Jessica and Julian

On the 23rd of November I did a wedding for Corey at Faymus Media.  It was the wedding of Jessica and Julian Reyes and it was held in New Rochelle at the Davenport Club.  It was a cold, windy day so we didn’t get outside except for about 5 or 6 frames before everyone was too cold to continue.  A beautiful late 19th century mansion the Davenport club is very nicely set-up for weddings.  With an intimate area for the ceremony and very nice reception area replete with bar and dining area.  The ceremony area was a little tight but was beautifully appointed.  The reception area was large and three walls of windows looking out on to the bay.  All in all it was a nice wedding.  Jessica and Julian are beautiful people and made a nice looking couple.  We did a little bit of scrambling and improvisation but we got them everything they were looking for.

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You Can’t Please All the People All the Time.

It’s in my nature and I imagine a lot of photographers to go to extreme lengths to please the client.  The question is when is enough enough?  When do you put your foot down and refuse to do further work for want of feeling taken advantage of?  It’s a fine line.  Very fine.  Since the passing of my friend and cohort Reid Mason, I had taken it upon myself to complete the weddings that he and I shot before his passing as well as several others that were in some state of completion.  Well let’s just say that no good deed goes unpunished.  The first one I had to deal with was actually the last one Reid shot.  This bride was literally stomping her feet, screaming at me via email.  “I JUST WANT MY PICTURES!!!!” was all her last email  said.  So I gave up trying to explain to her that none of the images had any post production and sent her the images.  I knew that there were issues with some of the images.  Exposure. White balance.  Things of that nature.  I sent her jpegs sized for 5×7 prints only.  Bride two went off without a hitch.  She went through and made her selections I did the post production and sent her a dvd.  Doing good I thought 1 for two.  Not great but I’m batting 500!  Bride 3 has been nothing short of a nightmare!  The kind of client every photographer dreads.  A little back story is necessary here.  Reid died on Sept. 24th 2012.  Her wedding was on August 11th, 2012.  So there was a little more than a month  had passed since I delivered the images to Reid and his passing.  So upon my return from WV retrieving Reid’s computer and sorting through his things I created a private viewing gallery on my website and posted some 300+ images.  I sent the client the link and password and explained that she should go through and make her selections of for her album and prints.  Didn’t hear back from her.  Didn’t hear back.  Didn’t hear back. Finally after almost two months I hear back from her that she can’t open the gallery and see the images.  OK since I used to do technical trouble shooting I attempted to help her.  I looked at the gallery to see if there were issues.  Files too big, etc.  Nope not a problem.  The entire gallery took less than 2 minutes to load on my old PC with only a 100 Mbps connection and a download speed of about 24Mbps from the server.  Not bad.  We go back and forth several times with her not really answering the pertinent questions I was asking.  She finally gets back to me a week later telling me that her system says its going to take 3 days for her to download the gallery.  “No problem.”  I send her a zipped folder of the proofs via You Send It.  No word.  Don’t hear back.  She finally gets back to me telling me that her system is telling her this is going to take 18 hours to download.  WTF!  Long and the short of it she had a very slow DSL line.  Now the panic sets in.  She wanted the images so she could make calendars for Christmas presents.  So I FedEX her a dvd of the proofs. (Complete with watermark at this point) to the only address I had for her.  You guessed it.  Wrong address.  She had moved and forgotten to tell me.  So when the first dvd didn’t arrive when it was supposed to I sent a second one.  This time via USPS with over night delivery to the correct address. (I’m sure by now you’re saying to yourself OMG!)  This is not where it ends.  If you’re keeping track of time this is about 1 week before Christmas.  She receives the dvd.  I get a nasty email from her saying “What am I supposed to do with these?  They all have “PROOF” all over them.  I can’t make prints with these.”  I told her that was correct that she should make her 50 selects, tell me which ones she wants for the calendars and I’ll get them printed for her out of the print credit she coming from the package she purchased from Reid.  I checked with the lab and they said they could have things turned around in 2 days for me and so I passed that information along to the bride.  You know the routine by now.  I don’t hear back from her.  4 days go by and still no word.  I drop her an email asking what’s going on.  I get an email back where she’s blaming me for her not being able to get her Christmas presents done in time and that I should have just sent her all of the images.  That’s all she wanted.  I explained politely to her that that is not how it works.  I didn’t hear back from her for more than a month and a half.  Now she wants to order a canvas print of the formal image of the family.  No problem.  I send her the 3 options for canvas prints styles that I offer along with the pricing for the different sizes to her at a significant discount to my list price.  You guessed it.  Again I don’t hear back from her for days.  This time she’s telling me how “frustrated” she is over the whole process and just wants to be done with it.  At this point I’m done.  I’ve done everything possible to make this bride happy.  I figure she’s either not getting my emails or just ignoring what I have to say. I’ve come to realize that in none of our correspondence does she actually answer any of the questions I ask.  So I politely tell her that I’m done with this favor and that I will send her a dvd of her select images (she finally did pick 75 as her selects) sized suitably for printing at 5×7 and that I would be removing her gallery from my website in 30 days.  Amazingly I got a response within minutes.  This time she was apologetic and explained how she and her friends were going to order all sorts of prints through me and I’d be able to make some money that way.  Thanks but no thanks.  This was the first time in 5 months of correspondence she had gotten back to me in a timely fashion.  WTF!!  I was just fed up.  The amount of time this was taking was no longer worth it.  Especially considering the only money I had made on the deal was my shooting fee.  I’m sure this woman will slander my name all over West Virginia but I can’t care.  As I said no good deed goes unpunished.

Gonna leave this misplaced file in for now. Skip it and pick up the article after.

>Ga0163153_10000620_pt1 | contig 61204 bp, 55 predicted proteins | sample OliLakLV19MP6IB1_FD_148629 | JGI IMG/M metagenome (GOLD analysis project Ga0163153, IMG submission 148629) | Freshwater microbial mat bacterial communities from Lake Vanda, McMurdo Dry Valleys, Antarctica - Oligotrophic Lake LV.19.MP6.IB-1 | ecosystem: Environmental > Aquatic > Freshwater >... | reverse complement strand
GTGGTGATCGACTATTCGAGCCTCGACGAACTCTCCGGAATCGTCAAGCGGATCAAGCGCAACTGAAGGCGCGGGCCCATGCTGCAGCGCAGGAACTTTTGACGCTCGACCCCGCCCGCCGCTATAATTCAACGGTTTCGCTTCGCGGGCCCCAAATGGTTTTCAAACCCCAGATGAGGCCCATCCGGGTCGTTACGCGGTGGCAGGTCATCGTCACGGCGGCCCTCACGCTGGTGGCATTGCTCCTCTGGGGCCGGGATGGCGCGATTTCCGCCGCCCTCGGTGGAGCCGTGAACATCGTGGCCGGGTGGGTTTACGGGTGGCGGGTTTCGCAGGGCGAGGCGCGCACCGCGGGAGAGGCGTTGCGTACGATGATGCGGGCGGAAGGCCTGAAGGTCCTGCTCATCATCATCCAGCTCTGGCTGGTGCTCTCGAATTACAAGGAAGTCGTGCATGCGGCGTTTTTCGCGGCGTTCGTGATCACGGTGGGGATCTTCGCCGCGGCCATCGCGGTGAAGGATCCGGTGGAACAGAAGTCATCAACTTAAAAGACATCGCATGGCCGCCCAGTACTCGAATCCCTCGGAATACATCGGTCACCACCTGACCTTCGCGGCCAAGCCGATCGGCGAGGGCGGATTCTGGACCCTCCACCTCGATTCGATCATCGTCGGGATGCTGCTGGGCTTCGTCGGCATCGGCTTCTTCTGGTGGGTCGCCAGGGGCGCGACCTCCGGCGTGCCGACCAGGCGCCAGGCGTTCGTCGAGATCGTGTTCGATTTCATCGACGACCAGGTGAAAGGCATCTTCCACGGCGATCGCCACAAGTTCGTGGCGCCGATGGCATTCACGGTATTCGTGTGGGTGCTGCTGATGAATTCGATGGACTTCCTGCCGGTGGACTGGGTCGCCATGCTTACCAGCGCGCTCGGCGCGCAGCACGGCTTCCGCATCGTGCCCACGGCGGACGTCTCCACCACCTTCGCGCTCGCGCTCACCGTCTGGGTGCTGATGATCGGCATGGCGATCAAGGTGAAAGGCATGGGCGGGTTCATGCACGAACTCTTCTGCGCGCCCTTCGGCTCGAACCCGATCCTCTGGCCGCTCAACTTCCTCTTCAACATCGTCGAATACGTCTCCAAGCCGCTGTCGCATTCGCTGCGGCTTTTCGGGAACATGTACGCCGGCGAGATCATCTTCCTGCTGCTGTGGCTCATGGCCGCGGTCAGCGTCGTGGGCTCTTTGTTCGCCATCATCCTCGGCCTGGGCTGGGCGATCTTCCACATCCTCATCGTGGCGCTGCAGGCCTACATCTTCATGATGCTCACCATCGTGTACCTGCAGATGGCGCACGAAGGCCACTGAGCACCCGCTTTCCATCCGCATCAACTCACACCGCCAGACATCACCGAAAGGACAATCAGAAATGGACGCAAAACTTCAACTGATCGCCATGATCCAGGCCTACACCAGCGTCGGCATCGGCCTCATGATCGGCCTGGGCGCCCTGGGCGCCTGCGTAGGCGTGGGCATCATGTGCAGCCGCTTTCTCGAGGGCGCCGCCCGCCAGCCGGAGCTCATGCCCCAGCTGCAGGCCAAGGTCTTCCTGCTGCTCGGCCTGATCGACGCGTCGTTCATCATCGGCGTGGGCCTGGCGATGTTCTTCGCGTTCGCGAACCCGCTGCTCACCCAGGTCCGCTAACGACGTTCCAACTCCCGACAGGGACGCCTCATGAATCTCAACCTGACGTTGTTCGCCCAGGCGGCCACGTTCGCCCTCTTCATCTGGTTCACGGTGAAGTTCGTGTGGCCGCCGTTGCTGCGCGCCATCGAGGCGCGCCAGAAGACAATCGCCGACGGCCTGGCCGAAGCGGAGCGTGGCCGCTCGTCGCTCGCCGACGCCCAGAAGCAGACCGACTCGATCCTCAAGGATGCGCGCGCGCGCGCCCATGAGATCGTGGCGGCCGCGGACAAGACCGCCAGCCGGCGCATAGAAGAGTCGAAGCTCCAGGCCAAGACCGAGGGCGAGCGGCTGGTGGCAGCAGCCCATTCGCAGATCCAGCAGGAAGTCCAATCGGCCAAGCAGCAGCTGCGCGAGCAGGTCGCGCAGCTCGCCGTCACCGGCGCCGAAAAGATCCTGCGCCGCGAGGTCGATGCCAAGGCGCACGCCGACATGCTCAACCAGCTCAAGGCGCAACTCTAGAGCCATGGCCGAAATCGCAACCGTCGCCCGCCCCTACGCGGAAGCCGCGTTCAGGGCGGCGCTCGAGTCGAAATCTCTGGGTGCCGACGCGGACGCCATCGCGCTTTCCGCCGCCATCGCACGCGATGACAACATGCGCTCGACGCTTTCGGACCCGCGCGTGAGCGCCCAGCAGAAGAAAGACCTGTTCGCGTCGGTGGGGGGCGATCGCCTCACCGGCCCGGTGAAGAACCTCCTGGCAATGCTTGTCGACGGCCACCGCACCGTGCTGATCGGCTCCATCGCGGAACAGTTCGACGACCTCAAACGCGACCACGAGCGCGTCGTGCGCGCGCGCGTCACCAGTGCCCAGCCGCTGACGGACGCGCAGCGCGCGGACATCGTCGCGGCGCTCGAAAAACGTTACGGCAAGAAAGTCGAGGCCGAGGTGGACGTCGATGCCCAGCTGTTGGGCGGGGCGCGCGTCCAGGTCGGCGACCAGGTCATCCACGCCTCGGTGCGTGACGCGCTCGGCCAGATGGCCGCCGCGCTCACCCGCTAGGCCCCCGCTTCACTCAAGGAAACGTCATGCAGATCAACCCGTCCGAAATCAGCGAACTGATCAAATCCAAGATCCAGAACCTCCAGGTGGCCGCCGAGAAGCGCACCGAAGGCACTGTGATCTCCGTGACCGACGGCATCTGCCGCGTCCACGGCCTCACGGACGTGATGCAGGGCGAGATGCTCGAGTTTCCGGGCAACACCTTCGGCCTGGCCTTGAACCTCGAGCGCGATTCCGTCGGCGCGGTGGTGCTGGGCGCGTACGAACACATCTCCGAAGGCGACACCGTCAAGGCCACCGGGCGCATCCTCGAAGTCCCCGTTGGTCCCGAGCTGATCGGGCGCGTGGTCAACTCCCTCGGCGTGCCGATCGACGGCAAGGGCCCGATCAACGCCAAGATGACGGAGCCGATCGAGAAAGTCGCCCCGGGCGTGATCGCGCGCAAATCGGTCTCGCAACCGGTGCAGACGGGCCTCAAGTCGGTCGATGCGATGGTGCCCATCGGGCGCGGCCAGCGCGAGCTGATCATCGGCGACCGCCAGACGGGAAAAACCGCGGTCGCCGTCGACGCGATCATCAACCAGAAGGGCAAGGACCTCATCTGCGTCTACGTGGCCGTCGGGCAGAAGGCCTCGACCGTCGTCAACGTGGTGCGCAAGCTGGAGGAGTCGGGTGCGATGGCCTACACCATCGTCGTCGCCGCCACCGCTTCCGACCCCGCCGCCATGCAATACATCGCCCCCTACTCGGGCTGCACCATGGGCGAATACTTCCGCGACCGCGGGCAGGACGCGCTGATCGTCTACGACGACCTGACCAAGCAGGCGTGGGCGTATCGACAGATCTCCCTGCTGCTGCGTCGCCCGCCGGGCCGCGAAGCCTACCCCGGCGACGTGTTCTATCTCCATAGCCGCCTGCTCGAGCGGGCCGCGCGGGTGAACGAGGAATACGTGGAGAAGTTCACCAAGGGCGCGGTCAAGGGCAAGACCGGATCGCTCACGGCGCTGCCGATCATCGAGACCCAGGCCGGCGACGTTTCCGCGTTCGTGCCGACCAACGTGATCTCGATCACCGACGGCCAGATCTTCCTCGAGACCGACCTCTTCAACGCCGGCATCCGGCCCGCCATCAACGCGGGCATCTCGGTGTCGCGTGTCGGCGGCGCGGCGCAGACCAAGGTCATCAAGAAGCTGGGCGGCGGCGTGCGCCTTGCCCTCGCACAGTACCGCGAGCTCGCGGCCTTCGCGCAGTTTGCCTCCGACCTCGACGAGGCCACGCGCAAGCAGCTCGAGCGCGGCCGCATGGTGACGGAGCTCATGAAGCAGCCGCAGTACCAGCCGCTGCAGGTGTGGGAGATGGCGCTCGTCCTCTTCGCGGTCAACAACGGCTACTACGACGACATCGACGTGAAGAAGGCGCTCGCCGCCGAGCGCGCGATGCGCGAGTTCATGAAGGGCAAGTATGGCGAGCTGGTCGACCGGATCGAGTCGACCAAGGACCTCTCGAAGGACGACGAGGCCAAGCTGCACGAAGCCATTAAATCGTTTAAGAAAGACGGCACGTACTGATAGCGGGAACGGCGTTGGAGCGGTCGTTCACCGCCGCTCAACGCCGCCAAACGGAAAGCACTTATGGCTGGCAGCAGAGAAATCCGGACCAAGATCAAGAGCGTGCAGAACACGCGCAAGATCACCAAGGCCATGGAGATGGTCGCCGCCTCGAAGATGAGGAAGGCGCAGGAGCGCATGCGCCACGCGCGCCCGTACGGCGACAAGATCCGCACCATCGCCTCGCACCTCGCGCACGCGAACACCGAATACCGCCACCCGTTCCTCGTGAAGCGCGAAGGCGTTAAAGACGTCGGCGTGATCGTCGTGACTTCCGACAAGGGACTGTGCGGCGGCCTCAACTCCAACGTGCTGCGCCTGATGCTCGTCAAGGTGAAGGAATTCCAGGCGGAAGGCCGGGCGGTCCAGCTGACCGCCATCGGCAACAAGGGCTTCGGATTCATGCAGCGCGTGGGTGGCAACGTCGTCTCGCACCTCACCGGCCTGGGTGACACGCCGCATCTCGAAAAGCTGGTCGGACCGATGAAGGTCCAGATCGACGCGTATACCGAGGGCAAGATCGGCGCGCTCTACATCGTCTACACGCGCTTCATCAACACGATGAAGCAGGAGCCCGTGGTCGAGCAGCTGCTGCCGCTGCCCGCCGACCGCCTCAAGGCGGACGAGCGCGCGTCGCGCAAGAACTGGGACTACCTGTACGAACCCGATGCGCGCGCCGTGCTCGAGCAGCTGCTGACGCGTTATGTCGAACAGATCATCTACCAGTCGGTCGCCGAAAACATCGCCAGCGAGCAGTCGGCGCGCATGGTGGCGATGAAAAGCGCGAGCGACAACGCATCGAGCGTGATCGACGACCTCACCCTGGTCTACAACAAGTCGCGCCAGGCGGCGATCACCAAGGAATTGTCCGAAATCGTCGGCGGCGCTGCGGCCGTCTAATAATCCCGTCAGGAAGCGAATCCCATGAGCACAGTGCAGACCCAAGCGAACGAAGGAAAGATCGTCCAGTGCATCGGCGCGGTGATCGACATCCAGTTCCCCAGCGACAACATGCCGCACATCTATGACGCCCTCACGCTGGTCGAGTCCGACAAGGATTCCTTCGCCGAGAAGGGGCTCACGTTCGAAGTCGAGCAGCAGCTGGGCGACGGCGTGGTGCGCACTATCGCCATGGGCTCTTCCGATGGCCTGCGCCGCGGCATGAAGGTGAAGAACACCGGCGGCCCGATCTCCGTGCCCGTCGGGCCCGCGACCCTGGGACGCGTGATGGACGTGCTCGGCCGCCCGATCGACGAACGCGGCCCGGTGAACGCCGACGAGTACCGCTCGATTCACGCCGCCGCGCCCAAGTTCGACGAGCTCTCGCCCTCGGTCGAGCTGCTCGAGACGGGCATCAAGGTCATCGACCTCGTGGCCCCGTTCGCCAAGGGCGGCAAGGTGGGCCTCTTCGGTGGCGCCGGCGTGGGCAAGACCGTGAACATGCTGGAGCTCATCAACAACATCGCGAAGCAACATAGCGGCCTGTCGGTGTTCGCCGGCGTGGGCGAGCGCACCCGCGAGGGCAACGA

It’s Almost Time!!!!

For weddings that is!  The time when photographers who specialize in weddings go absolutely sideways.  That time of year when ordinary women turn into “Bridezillas” and “Mother of Bridezillas”.  I’ve come to the conclusion that it just can’t be helped.  It’s the biggest day of their lives and they want everything perfect.  Who can blame them.  But it really doesn’t have to be that way.  I have been watching Craig’s List and Mineeds and Wedding.com as the season starts to ramp up.  I’m getting hit with multiple requests daily for quotes.  The only problem is almost all of the contain this phrase in one form or another  “Must work cheap”.  And by cheap most of the time they mean “I’m only gonna pay a couple of hundred dollars.”  Why?  Why cheap out on the only lasting memories of your very special day?  When the day is over you’re not going to have any of the meal left.  None of the booze.  You might have a piece of the cake that you throw in the back of your freezer to find again a year or two covered in ice and drier than a fist full of sand.  Oh you’ll have the video too.  That might get played a couple of times the first year and then again on your anniversary or when friend’s who weren’t there come over to visit.  But that too will be forgotten as time moves on.  To this day my parent’s have their respective wedding day pictures on their dressers.  51 years later!!!!  So why trust your special day to an amateur or Uncle Henry or a student?  These images will last your lifetime and beyond.  Do yourself a favor.  Cut out your Aunt Helen’s third cousin twice removed and her family from the guest list and splurge for a good photographer.  You won’t be disappointed.  I promise.  A professional photographer is going to spend the time with you to make sure that your wedding is captured the way you’d like it.  They are going to take the time to meet with you and maybe even come up with some nice creative ideas to take advantage of the venue, to coordinate the formal portraits and most of all make sure you have some incredible images.  Today I’ve included a little PDF that my late friend Reid put together that he would give out to his prospective wedding clients.  It’s short and to the point.  And I think every bride should read it before hiring a wedding photographer.